However, the honor and dignity of human labor is not derived from individual success; nor is the ultimate purpose of work the accumulation of material wealth. On the contrary, human work finds its honor, dignity and purpose in the mystery of Christ's own life. As the unsearchable riches of Christ are brought to light in ever greater measure, human work becomes a service raised to the grandeur of God (CSDC 262). Thus, in the context of our Savior's life, human work truly transcends all worldly measures.

Further, when we find ourselves confronted or weakened by the manifold pressures of work, we can be consoled in the fact that by patiently enduring such difficulties we join in union with our Savior: "Those who put up with the difficult rigors of work in union with Jesus cooperate, in a certain sense, with the Son of God in his work of redemption and show that they are disciples of Christ bearing his cross, every day, in the activity they are called to do" (CSDC 263).

Our Lord Jesus Christ practiced charity and mercy, sincerity and honesty always and everywhere. It is these types of virtues, demonstrated so perfectly in Christ's life, which are so desperately needed in today's work environment. In accurately seeing our existence as members of the one body of Christ, in understanding our ties of brotherhood within the human community, in correctly perceiving the honor and dignity of human labor which Christ himself sanctified, it is possible to transform the workplace and the world according to God's plan of love and goodness.

"Freeing people from evil, practicing brotherhood and sharing: these give to work its noblest meaning, that which allows humanity to set out on the path to the eternal Sabbath, when rest will become the festive celebration to which men and women inwardly aspire. It is precisely in orienting humanity toward this experience of God's Sabbath and of his fellowship of life that work is the inauguration on earth of the new creation" (CSDC 261).


----- Deacon F. K. Bartels is a Catholic Deacon and writer who knows his Catholic Faith is one of the greatest gifts a man could ever receive. He is a contributing writer for Catholic Online.

---


Pope Francis: end world hunger through 'Prayer and Action'


Copyright 2015 - Distributed by THE CALIFORNIA NETWORK

Pope Francis Prayer Intentions for February 2016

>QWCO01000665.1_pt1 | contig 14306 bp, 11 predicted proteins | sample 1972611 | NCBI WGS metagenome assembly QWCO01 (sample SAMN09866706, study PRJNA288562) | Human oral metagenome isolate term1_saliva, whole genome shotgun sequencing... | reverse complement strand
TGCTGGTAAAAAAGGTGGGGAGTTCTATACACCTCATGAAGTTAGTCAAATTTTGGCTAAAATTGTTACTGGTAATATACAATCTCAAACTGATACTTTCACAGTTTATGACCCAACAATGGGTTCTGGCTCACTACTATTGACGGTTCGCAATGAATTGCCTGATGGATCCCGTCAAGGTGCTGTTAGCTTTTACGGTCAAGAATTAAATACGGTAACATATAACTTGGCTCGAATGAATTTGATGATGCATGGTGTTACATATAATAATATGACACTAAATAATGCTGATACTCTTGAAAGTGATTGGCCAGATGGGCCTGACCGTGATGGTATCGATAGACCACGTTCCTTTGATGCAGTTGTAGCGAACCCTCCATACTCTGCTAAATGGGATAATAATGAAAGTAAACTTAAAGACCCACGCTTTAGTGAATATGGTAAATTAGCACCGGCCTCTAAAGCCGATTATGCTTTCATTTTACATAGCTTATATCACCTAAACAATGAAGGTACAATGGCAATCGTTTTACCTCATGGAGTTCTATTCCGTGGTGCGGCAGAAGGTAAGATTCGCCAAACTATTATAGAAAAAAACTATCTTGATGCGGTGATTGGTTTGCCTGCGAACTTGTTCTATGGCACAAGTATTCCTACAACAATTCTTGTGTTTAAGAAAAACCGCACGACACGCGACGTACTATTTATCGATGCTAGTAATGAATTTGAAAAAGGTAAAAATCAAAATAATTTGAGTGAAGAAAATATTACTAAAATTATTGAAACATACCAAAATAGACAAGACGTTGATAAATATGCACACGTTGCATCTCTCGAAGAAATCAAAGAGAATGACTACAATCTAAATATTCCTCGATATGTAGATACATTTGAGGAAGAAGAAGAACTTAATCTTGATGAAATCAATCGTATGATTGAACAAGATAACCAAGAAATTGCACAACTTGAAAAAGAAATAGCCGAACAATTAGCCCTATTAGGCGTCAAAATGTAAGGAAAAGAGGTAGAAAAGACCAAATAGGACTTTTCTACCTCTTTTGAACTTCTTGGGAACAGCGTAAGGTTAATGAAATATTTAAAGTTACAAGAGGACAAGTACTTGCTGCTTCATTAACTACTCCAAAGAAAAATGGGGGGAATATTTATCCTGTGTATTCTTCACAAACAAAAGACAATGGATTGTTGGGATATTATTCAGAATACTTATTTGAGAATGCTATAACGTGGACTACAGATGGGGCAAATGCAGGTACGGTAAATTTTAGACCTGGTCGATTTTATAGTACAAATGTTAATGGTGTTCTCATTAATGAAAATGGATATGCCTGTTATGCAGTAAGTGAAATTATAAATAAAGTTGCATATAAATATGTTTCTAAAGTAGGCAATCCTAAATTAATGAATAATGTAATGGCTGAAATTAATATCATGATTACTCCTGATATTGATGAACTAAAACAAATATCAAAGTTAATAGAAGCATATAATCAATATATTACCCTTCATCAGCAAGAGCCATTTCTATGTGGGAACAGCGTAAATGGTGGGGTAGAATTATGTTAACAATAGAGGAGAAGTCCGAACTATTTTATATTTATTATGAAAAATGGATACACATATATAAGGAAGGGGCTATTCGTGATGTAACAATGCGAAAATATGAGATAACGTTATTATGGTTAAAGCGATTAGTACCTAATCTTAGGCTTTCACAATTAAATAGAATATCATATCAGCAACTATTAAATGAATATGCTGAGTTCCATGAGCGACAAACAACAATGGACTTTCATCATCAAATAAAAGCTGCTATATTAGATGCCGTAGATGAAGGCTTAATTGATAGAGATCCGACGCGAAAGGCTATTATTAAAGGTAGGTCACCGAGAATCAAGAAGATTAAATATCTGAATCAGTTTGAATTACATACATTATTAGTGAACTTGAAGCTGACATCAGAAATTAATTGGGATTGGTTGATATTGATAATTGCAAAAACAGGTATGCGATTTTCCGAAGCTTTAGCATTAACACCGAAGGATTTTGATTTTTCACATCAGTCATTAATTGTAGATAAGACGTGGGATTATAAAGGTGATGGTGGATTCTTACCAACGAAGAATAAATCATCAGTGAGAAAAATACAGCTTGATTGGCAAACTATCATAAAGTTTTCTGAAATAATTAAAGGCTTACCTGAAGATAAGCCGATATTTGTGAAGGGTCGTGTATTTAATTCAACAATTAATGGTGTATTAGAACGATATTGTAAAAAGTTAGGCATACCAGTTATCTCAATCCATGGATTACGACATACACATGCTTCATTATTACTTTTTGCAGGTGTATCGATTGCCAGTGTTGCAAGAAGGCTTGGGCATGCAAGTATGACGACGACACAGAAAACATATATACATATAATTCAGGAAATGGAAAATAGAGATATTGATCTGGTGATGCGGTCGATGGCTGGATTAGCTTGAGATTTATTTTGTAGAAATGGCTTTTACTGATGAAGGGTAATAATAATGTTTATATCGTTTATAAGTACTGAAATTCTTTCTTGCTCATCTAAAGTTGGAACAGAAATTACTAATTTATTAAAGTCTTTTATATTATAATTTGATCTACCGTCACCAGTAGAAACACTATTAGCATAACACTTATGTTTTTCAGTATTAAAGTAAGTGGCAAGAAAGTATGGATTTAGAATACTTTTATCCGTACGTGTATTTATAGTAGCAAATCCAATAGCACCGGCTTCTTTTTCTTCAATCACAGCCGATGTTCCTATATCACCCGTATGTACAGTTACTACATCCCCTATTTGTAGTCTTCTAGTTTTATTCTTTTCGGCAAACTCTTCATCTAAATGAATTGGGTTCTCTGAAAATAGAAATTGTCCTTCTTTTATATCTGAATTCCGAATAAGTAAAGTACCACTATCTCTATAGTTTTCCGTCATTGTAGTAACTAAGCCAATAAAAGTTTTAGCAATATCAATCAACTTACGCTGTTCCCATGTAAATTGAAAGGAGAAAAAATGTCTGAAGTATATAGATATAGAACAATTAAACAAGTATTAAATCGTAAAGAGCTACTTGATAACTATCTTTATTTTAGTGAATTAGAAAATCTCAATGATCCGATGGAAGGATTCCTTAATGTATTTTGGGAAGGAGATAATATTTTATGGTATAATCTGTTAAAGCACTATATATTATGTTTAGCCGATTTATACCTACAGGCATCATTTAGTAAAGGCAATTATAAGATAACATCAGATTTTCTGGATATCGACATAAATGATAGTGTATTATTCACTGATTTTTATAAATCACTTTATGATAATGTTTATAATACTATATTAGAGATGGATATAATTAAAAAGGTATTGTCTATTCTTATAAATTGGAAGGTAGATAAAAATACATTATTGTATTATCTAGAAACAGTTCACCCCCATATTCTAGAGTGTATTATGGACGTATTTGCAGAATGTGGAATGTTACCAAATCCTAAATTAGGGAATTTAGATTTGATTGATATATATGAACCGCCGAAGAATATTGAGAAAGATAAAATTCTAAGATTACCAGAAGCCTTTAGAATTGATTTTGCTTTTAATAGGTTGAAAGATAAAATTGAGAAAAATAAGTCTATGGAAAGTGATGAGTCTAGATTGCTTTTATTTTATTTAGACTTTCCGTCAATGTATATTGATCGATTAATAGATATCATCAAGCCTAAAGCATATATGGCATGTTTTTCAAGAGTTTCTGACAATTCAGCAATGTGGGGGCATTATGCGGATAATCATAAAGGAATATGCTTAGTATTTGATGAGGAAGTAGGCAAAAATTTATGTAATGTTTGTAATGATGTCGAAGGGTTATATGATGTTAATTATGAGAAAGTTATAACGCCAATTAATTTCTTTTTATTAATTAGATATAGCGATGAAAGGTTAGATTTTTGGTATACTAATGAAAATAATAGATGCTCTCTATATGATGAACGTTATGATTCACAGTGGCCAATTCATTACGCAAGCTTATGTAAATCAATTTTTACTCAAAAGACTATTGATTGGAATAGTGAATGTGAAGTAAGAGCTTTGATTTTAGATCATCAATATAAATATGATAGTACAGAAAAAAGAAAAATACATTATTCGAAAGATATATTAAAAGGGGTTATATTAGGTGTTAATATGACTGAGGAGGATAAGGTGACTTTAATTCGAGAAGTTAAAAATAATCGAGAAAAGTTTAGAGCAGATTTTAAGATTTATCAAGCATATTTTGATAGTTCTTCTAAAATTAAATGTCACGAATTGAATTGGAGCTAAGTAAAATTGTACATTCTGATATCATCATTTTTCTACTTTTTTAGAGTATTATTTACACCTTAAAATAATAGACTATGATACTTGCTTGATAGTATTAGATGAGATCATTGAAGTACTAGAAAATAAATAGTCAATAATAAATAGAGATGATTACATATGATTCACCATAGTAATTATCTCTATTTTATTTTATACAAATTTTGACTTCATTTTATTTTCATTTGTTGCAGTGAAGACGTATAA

Universal:
That prisoners, especially the young, may be able to rebuild lives of dignity.
Evangelization: That married people who are separated may find welcome and support in the Christian community.



Comments


More Living Faith

MAKE YOURSELF COUNT! Complete this quick Ash Wednesday survey

Image of Take the Ash Wednesday survey so we can better serve your needs.

By Catholic Online (NEWS CONSORTIUM)

Catholic Online is conducting a global survey on Ash Wednesday practices. Each reader is asked to participate once. The survey will take less than a minute to complete. The results of the survey will help Catholic Online determine how best to serve your needs in the ... continue reading


Santa Muerte gains popularity throughout Mexico - Will Pope Francis react during his visit? Watch

Image of Santa Muerte's popularity has spread throughout South America (Pinterest).

By Kenya Sinclair (CALIFORNIA NETWORK)

Despite the Catholic Church openly saying Santa Muerte is not recognized as a saint, the death saint continues to spread in popularity among Mexican citizens. LOS ANGELES, CA (Catholic Online) - "Santa Muerte is an absurdity," Cardinal Norberto Rivera, Mexico's ... continue reading


Bible-themed luxury resort to be built in San Diego? Watch

Image of Televangelist seeks to build Bible-themed resort (YouTube).

By Kenya Sinclair (CALIFORNIA NETWORK)

Televangelist Morris Cerullo has been attempting to build a Bible-themed luxury resort for the past few years - and now there is only one more hurdle to jump. LOS ANGELES, CA (Catholic Online) - After purchasing a foreclosed Mission Valley hotel, Cerullo's plans for ... continue reading